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Buying used

There are options in the sedan, SUV and 'mini-minivan' segments

In the last two months, my husband and I had both of our cars totalled in car accidents – and we also discovered we're expecting a third child. I got the news after I replaced our 2006 Volvo V50 with a 2014 Volvo XC60. Now we need to replace the second car with a used sedan or SUV for around $15,000.

It will be a secondary car, but it needs to be safe, roomy for three children and reliable in Saskatchewan winters. We'd prefer smaller over larger for gas consumption reasons and all-wheel drive (AWD) is a plus. My husband hates North American cars.

– Kristen, Saskatoon

We've come a long way since 30 years ago, when it wasn't unheard of for parents to cram four children into the back of a Plymouth Reliant station wagon during prairie winters.

Cars are much safer now, and you don't necessarily need a minivan to fit two children and a car seat. If you're looking at cars manufactured in the last decade, it's tough to find one that isn't safe or reliable.

At a minimum, look for electronic stability control – it has been required in all cars since 2012. And even if you get a car with AWD, get winter tires.


2014 Subaru Impreza.

Top U.S. Insurance Institute for Highway Safety (IIHS) picks priced around $15,000 include the 2014 Mazda3 ($11,757), 2014 Hyundai Sonata ($14,389), 2013 Honda Accord ($15,014), 2014 Toyota Corolla ($15,037) and 2014 Subaru Impreza ($15,052).

(Note: All used car prices are from the Canadian Black Book.)

The Mazda and Impreza come in handy hatchback versions, but only the Impreza has all-wheel drive.

"A comfortable ride, responsive handling, good visibility, simple controls, and a relatively spacious rear seat all combine to make the Impreza easy to live with," Consumer Reports said.

The fourth-generation Impreza 2.0i (2012-2016) has a 2.0-litre four-cylinder and gets decent gas mileage for an AWD vehicle, whether it's 8.7 litres/100 km with the continuously-variable transmission (CVT) or 9.6 litres/100 km with the five-speed automatic.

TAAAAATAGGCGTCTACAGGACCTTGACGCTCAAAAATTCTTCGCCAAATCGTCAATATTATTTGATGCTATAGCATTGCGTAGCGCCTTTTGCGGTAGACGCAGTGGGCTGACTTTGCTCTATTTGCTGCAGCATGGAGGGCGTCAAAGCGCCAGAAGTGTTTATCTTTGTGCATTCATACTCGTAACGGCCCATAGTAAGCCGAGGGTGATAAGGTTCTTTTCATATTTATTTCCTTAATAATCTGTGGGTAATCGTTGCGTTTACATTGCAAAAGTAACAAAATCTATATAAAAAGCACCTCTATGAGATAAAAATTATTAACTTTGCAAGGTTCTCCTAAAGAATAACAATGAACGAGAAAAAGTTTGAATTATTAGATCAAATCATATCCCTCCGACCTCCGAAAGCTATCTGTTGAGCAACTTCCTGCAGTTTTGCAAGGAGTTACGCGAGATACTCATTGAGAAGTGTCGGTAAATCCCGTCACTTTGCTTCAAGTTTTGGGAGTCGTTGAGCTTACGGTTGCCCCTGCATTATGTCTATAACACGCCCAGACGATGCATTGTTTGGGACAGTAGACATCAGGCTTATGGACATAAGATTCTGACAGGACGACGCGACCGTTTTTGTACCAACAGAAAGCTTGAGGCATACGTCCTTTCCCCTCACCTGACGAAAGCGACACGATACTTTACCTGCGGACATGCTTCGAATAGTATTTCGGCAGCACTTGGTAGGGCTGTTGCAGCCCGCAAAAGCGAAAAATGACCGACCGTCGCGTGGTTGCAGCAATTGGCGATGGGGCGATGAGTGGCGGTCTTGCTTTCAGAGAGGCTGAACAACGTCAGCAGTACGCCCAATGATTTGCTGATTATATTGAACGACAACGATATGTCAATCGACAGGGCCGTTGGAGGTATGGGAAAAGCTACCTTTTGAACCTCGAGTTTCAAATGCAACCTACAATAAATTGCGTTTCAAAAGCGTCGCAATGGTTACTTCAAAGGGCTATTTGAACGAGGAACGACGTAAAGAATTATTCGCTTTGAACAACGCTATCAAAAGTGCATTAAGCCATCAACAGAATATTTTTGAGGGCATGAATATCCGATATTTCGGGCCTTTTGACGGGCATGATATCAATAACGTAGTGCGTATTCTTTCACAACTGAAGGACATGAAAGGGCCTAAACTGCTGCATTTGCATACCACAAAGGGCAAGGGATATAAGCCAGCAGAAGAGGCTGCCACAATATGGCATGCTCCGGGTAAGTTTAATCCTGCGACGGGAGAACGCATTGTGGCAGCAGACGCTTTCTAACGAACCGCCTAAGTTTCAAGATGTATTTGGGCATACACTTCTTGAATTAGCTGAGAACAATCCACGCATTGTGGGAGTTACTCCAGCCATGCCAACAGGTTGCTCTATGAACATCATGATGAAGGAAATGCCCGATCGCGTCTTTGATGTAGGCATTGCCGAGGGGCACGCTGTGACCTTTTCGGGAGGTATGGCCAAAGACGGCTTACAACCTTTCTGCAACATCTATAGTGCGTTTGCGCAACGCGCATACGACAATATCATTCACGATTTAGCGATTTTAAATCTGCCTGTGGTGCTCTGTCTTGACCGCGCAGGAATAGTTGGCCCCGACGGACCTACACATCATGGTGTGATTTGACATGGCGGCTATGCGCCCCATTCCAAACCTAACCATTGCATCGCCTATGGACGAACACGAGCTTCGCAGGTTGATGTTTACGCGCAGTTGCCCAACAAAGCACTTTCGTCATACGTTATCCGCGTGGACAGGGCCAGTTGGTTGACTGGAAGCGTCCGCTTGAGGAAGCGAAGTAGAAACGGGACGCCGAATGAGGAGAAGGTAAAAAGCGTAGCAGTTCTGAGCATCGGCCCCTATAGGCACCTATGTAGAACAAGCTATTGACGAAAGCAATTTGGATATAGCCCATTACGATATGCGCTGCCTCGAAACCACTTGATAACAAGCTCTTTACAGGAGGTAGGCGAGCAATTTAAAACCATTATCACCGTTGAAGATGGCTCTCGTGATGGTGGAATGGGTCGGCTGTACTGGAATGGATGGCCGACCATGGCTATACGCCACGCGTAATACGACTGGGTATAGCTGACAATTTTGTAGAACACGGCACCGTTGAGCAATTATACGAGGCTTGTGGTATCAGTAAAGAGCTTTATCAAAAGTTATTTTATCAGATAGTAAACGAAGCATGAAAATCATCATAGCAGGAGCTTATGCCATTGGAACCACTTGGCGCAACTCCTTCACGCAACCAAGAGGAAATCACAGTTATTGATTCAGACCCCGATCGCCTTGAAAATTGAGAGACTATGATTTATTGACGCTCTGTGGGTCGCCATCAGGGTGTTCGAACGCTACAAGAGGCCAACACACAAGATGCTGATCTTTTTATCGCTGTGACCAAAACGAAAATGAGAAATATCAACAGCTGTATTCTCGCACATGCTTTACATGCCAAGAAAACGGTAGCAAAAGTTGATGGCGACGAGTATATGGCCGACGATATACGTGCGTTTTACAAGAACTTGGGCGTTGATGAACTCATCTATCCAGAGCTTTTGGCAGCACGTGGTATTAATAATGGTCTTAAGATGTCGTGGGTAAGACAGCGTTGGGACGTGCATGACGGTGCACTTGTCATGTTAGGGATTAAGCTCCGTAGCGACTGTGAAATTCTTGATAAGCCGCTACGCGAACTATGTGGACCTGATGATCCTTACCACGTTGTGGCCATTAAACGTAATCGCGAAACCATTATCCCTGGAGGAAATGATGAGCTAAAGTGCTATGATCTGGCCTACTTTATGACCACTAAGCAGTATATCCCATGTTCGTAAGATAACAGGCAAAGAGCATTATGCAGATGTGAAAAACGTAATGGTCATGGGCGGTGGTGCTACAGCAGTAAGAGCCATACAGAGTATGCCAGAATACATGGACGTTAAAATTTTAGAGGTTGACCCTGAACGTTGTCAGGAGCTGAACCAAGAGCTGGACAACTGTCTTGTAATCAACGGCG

Edmunds griped about the CVT's engine noise and slower acceleration than its rivals. For a rear-view camera with the 2014 model, you need the limited package – it was standard on all trims after a 2015 facelift (which added Subaru's optional EyeSight system of safety tech, including automatic emergency braking).

Consumer Reports gives the 2014 Impreza five out of five for reliability. There were no recalls.


2012 Honda CR-V.

Does bigger equal safer? To a point. An SUV generally offers more protection than a compact car or smaller sedan, the IIHS says. Two top safety picks in your price range are the 2013 Subaru Forester ($14,550) and 2012 Honda CR-V ($15,762 for AWD).

We'll look at the 2012 CR-V, part of the fourth generation (2012-2016). Consumer Reports recommended the CR-V for easy access, "one of the roomiest rear seats in the class," standard rear camera and available safety tech. It complained about a stiff ride.

Of the three trims, LX, EX and EXL, Consumer Reports said the best overall value is the EX, but "sticking with the LX skips over the very annoying touch-screen audio system."

With a 2.4-litre four-cylinder and a five-speed automatic, fuel economy was decent – 9.3 litres/100 km.

Consumer Reports gave it a four out of five for reliability. There were two recalls, including a fix for a door latch that could get jammed.


2013 Mazda5.

What's smaller than a minivan, seats at least six and is cheaper than an SUV? Mini-minivans, like the six-seater Mazda5 ($14,536 for a 2014), seven-seater Chevrolet Orlando ($14,655 for a 2014) and Kia Rondo, which comes in a seven-seat version ($14,007 for a 2014).

The Mazda5 has handy sliding rear doors, plenty of elbow room and a third row that splits 50/50.

It doesn't have AWD, but it's fun to drive – although you'll notice a lack of power when passing a semi on the highway.

Its 2.5-litre four cylinder and five-speed automatic (there's also a six-speed manual) gets 9.8 litres/100 km.

Consumer Reports gave the 2014 Mazda5 four out of five for reliability, down from a perfect score in 2013.

The bad news? There's no rear-view camera, and it had marginal side impact safety scores in IIHS tests. There was one recall.

Have a suggestion for a safe, roomy car for this Saskatoon family? Join the conversation at

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